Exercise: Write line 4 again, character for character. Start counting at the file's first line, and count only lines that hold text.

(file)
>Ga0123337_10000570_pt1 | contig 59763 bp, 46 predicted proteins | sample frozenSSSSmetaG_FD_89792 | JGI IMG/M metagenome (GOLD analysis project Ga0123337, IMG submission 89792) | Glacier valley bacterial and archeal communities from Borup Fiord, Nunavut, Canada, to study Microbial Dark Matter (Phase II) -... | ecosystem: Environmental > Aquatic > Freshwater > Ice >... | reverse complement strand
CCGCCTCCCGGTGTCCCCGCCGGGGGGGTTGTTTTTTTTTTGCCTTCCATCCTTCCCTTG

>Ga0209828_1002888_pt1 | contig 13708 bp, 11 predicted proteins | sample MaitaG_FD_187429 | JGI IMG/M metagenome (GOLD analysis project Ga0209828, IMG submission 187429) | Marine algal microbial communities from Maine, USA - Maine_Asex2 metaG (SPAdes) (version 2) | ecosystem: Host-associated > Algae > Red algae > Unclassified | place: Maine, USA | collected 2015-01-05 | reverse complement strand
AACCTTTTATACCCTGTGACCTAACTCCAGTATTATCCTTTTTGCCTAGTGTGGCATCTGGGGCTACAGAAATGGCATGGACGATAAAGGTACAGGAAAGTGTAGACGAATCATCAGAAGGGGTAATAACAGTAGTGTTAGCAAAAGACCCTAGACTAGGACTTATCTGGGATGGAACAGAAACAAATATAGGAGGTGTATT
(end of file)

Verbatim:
AACCTTTTATACCCTGTGACCTAACTCCAGTATTATCCTTTTTGCCTAGTGTGGCATCTGGGGCTACAGAAATGGCATGGACGATAAAGGTACAGGAAAGTGTAGACGAATCATCAGAAGGGGTAATAACAGTAGTGTTAGCAAAAGACCCTAGACTAGGACTTATCTGGGATGGAACAGAAACAAATATAGGAGGTGTATT